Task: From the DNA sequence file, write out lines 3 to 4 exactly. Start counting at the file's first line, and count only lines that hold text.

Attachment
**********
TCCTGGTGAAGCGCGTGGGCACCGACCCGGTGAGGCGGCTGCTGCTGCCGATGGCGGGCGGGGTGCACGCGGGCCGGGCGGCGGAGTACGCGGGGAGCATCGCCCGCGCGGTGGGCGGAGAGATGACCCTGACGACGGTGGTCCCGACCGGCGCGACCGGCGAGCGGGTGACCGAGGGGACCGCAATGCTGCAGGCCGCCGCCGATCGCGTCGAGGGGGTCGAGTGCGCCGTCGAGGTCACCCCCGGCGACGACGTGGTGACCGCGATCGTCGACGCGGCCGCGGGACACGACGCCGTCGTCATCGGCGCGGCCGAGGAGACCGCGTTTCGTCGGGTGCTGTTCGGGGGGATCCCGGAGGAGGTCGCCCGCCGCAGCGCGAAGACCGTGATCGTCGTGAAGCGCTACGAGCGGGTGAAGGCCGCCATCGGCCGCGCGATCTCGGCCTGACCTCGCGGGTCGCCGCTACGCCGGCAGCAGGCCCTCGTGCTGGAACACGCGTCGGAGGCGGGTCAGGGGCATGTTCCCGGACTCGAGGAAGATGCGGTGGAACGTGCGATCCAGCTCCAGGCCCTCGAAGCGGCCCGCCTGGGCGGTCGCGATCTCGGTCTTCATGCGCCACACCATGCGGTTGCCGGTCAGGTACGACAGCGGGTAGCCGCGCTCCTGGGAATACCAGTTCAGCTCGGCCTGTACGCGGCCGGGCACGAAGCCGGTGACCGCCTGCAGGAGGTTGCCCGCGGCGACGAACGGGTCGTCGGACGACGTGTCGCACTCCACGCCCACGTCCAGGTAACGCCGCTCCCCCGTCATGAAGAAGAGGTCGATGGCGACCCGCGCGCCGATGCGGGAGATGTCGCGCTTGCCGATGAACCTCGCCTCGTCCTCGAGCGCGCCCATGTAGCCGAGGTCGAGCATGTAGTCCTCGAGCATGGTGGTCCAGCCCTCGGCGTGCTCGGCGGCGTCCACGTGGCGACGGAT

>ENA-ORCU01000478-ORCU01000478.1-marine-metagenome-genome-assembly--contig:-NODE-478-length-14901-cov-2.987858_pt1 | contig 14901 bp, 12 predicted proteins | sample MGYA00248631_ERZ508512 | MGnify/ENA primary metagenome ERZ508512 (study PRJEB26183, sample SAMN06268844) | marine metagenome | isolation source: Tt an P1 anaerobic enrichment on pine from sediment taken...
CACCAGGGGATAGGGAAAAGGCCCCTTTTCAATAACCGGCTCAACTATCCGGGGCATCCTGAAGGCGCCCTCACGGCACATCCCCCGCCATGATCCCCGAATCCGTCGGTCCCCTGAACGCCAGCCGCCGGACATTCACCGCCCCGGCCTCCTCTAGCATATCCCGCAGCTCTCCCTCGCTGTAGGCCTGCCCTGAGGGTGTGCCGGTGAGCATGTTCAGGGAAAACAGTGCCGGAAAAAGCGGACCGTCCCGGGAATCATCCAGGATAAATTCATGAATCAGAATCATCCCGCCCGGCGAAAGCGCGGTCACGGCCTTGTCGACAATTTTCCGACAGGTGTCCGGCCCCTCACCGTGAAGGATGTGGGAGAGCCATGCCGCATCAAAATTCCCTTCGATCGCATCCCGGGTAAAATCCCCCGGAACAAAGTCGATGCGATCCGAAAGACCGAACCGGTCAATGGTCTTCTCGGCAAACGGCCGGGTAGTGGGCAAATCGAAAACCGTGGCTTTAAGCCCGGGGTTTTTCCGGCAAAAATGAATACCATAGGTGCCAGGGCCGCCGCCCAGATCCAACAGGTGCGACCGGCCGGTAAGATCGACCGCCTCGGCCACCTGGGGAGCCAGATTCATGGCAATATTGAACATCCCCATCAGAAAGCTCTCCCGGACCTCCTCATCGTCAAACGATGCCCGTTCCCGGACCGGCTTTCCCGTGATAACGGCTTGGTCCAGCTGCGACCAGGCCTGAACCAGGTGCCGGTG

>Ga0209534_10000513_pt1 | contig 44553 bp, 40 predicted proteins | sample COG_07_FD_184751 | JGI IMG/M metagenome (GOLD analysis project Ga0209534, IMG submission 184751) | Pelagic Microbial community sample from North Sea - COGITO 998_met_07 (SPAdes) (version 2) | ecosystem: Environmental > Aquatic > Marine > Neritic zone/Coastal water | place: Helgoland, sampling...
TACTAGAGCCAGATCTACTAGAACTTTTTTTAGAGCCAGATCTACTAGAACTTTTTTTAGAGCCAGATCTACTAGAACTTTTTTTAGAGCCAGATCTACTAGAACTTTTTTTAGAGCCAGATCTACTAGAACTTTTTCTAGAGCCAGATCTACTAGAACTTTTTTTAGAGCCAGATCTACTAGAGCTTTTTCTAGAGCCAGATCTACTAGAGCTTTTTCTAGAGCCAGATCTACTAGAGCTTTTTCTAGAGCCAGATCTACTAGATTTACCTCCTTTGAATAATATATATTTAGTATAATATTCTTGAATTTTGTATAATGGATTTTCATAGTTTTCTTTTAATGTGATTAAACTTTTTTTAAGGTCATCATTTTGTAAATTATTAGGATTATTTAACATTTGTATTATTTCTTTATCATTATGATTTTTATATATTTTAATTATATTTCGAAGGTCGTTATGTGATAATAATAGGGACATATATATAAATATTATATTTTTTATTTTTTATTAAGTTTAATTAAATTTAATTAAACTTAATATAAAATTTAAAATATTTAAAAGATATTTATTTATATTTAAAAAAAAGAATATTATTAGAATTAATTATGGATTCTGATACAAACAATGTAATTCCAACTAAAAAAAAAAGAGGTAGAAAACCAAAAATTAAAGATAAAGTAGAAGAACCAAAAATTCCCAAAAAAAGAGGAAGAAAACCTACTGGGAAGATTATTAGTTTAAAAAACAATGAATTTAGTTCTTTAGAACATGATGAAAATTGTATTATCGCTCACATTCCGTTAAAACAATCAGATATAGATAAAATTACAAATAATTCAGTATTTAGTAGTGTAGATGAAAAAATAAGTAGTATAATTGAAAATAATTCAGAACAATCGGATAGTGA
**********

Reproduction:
CACCAGGGGATAGGGAAAAGGCCCCTTTTCAATAACCGGCTCAACTATCCGGGGCATCCTGAAGGCGCCCTCACGGCACATCCCCCGCCATGATCCCCGAATCCGTCGGTCCCCTGAACGCCAGCCGCCGGACATTCACCGCCCCGGCCTCCTCTAGCATATCCCGCAGCTCTCCCTCGCTGTAGGCCTGCCCTGAGGGTGTGCCGGTGAGCATGTTCAGGGAAAACAGTGCCGGAAAAAGCGGACCGTCCCGGGAATCATCCAGGATAAATTCATGAATCAGAATCATCCCGCCCGGCGAAAGCGCGGTCACGGCCTTGTCGACAATTTTCCGACAGGTGTCCGGCCCCTCACCGTGAAGGATGTGGGAGAGCCATGCCGCATCAAAATTCCCTTCGATCGCATCCCGGGTAAAATCCCCCGGAACAAAGTCGATGCGATCCGAAAGACCGAACCGGTCAATGGTCTTCTCGGCAAACGGCCGGGTAGTGGGCAAATCGAAAACCGTGGCTTTAAGCCCGGGGTTTTTCCGGCAAAAATGAATACCATAGGTGCCAGGGCCGCCGCCCAGATCCAACAGGTGCGACCGGCCGGTAAGATCGACCGCCTCGGCCACCTGGGGAGCCAGATTCATGGCAATATTGAACATCCCCATCAGAAAGCTCTCCCGGACCTCCTCATCGTCAAACGATGCCCGTTCCCGGACCGGCTTTCCCGTGATAACGGCTTGGTCCAGCTGCGACCAGGCCTGAACCAGGTGCCGGTG

>Ga0209534_10000513_pt1 | contig 44553 bp, 40 predicted proteins | sample COG_07_FD_184751 | JGI IMG/M metagenome (GOLD analysis project Ga0209534, IMG submission 184751) | Pelagic Microbial community sample from North Sea - COGITO 998_met_07 (SPAdes) (version 2) | ecosystem: Environmental > Aquatic > Marine > Neritic zone/Coastal water | place: Helgoland, sampling...